**Property A**: If* z* has distribution *N*(0, 1), *u*^{2} has distribution *χ*^{2}(*m*) and *z* and *u* are independent, then

has distribution *T*(*m*).

Proof: Since *z* has distribution *N*(0, 1), any linear combination of *z* is also normal, and in particular y = *z* has distribution *N*(0,). Let *f* the pdf for y. Therefore

Let *x* = *u*^{2}. Thus *u* = , and so using the change of variables technique (Theorem 2 of General Properties of Distributions), if the pdf of *x* is *h*, then the pdf *g* of *u* is

But since *x* = *u*^{2} has distribution *χ*^{2}(*m*), we have

Since *t* = y/*u* is an increasing function of y, keeping *u* fixed, if *k*(*u*, y) is the joint frequency function of *u* and y, and *h*(*u*, *t*) is the joint frequency function of *u* and *t*, then by a corollary to the change of variables technique,

Since y and *u* are independently distributed and y = *tu*,

It now follows that the pdf *q*(*t*) of *t* is given by

which completes the proof.

**Theorem 1**: If *x* has normal distribution *N*(*μ, σ*), then for samples of size *n*, the random variable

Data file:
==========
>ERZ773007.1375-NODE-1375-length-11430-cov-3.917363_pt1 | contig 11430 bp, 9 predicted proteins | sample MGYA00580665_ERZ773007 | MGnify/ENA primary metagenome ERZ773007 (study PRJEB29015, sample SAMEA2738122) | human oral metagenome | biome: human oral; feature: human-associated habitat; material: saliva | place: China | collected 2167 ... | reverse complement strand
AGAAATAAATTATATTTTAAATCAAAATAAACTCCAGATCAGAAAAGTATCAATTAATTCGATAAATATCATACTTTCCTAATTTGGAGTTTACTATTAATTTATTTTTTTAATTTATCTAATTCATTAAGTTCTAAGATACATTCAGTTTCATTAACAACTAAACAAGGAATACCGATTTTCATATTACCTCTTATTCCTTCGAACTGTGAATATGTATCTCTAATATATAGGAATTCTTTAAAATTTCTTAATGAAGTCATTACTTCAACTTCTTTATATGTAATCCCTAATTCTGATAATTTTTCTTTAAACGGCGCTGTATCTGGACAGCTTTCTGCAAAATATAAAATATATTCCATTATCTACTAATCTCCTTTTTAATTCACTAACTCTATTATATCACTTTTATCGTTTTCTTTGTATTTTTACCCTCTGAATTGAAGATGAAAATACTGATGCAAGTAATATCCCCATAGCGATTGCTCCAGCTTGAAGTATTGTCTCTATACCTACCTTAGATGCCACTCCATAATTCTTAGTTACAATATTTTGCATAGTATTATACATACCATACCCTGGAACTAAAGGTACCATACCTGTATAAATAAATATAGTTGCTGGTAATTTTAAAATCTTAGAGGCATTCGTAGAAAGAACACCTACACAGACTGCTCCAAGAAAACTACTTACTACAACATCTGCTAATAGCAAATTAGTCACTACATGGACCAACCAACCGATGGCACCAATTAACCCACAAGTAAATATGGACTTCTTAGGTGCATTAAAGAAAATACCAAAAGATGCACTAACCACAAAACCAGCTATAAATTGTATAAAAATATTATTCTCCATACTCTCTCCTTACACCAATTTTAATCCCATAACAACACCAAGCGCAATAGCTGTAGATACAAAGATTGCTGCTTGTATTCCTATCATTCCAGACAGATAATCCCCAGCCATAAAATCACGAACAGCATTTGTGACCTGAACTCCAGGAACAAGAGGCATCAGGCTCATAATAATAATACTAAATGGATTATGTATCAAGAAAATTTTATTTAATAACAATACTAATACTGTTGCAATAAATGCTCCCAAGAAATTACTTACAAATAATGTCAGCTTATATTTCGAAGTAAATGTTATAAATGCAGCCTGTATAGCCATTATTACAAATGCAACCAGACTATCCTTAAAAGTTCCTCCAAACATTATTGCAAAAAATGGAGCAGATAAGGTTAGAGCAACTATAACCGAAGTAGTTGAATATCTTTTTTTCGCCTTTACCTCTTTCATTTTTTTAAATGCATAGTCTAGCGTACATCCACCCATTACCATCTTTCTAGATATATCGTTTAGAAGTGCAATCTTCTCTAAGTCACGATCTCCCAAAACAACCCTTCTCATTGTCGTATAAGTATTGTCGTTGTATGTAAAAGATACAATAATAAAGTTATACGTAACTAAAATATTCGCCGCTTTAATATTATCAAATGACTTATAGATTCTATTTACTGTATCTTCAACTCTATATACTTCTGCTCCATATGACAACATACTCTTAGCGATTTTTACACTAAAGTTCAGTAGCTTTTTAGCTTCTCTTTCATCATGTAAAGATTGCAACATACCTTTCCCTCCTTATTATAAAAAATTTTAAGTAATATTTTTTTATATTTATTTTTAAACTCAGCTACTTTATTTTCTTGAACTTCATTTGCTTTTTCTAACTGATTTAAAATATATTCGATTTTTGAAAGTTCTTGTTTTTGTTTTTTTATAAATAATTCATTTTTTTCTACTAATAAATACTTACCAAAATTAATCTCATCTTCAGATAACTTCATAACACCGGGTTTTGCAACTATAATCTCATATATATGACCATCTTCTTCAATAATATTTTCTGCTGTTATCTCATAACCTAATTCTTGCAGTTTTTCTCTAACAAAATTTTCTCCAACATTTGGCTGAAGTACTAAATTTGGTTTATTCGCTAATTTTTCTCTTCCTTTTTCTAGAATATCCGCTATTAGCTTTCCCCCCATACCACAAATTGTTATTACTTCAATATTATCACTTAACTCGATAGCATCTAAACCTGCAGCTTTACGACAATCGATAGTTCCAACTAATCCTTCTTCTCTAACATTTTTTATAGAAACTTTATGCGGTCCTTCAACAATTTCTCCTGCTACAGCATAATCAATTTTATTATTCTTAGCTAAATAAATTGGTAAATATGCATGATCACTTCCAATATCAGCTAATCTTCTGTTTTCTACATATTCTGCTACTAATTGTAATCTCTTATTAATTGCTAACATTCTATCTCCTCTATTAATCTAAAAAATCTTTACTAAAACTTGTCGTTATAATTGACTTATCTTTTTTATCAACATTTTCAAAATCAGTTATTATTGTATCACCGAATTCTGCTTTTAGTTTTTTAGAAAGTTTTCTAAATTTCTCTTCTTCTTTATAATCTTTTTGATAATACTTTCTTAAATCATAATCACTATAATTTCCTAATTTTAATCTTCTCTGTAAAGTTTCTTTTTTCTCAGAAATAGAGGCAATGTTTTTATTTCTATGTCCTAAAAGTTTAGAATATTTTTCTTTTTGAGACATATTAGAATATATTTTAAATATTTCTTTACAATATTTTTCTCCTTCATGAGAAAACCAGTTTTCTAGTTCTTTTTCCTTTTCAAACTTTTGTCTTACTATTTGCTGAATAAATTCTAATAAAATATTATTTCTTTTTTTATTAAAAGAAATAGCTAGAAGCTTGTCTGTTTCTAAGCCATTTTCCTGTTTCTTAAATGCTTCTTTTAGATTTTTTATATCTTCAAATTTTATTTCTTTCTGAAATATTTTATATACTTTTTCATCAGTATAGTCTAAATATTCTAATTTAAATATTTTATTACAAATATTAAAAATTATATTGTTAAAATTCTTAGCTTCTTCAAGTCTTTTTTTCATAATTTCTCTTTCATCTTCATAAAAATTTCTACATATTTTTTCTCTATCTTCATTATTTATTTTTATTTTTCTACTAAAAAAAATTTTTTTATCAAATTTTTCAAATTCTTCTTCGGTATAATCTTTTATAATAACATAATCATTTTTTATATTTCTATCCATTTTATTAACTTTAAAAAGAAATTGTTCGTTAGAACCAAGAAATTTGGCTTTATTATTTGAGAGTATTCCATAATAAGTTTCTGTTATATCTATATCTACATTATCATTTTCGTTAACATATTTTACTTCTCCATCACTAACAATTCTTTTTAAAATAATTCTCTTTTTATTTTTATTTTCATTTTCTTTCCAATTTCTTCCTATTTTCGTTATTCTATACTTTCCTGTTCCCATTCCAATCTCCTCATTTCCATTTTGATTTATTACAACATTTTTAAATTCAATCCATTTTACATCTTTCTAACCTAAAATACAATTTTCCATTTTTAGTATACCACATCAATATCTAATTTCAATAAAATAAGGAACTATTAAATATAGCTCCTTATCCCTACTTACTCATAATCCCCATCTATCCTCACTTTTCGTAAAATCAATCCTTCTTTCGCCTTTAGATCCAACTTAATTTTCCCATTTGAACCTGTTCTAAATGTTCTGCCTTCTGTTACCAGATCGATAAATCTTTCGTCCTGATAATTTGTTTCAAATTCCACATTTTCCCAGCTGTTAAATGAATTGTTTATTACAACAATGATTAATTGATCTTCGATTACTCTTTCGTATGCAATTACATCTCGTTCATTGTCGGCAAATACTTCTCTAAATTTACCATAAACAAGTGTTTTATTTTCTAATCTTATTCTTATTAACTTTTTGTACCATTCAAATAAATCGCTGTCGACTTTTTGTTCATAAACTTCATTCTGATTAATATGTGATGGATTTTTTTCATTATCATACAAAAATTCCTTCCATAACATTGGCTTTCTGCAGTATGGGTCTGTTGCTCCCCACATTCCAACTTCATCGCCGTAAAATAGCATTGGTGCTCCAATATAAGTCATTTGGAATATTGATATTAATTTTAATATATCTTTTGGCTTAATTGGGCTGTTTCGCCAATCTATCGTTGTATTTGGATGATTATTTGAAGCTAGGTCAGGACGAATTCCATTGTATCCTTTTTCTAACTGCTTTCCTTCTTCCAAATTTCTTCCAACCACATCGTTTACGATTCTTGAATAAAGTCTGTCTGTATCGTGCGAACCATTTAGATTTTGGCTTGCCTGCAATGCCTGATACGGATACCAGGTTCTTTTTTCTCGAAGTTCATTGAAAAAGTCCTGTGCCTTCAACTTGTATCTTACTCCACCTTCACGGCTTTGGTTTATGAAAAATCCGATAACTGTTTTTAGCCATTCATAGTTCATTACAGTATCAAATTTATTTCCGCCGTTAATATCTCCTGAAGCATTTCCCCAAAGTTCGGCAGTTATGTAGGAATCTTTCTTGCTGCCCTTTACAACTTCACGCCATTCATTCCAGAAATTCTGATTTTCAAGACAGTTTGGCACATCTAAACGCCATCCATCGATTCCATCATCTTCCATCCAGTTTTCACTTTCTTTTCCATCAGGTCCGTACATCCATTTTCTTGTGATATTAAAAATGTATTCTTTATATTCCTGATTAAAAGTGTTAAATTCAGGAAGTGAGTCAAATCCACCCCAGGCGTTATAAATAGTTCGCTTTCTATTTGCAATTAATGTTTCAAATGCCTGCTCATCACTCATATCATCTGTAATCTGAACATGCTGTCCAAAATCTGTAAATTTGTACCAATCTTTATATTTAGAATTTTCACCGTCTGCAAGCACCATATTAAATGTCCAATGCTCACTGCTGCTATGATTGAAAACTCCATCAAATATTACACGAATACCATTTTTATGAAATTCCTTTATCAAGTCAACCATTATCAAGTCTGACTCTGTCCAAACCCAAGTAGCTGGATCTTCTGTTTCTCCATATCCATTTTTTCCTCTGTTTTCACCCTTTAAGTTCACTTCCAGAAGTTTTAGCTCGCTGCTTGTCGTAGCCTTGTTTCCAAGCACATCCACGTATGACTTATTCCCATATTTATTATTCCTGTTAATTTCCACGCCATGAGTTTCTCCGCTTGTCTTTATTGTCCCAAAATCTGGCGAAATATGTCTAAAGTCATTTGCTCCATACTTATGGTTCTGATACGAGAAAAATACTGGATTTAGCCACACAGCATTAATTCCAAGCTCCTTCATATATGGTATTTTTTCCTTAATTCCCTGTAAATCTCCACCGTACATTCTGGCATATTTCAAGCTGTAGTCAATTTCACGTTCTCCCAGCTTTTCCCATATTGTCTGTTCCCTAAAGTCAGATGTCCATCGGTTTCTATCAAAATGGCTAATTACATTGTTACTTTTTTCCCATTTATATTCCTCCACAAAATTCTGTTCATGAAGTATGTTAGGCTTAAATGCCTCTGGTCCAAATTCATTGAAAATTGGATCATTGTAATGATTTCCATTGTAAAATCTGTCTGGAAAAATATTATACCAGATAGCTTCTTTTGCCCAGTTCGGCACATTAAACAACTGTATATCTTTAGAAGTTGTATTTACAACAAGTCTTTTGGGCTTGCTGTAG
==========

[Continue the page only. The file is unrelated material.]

has distribution *T*(*n* – 1).

Proof: Since *x* has normal distribution, by the Central Limit Theorem the sample mean has normal distribution , and so *z* has distribution *N*(0, 1) where

By Corollary 3 of Chi-square Distribution, for samples of size *n* the sample variance *s*^{2} has distribution

Now define the random variable as follows:

It now follows that *u* has distribution *χ*^{2}(*n*–1). Finally define the random variable *t* as follows

From Property A, since *x̄* and *s*^{2} are independently distributed, it follows that *t* has distribution *T*(*n*–1). But also,

Charles, I believe you have an error above, “Let x = u^2. Thus u = z * sqrt{x}, and so using the change of variables…”

If x=u^2 then that means u = sqrt(x), not z * sqrt(x).

regards,

Cristian

Cristian,

Thanks for catching this typo. I have just corrected the webpage per your suggestion. I appreciate your help in making the website better.

Charles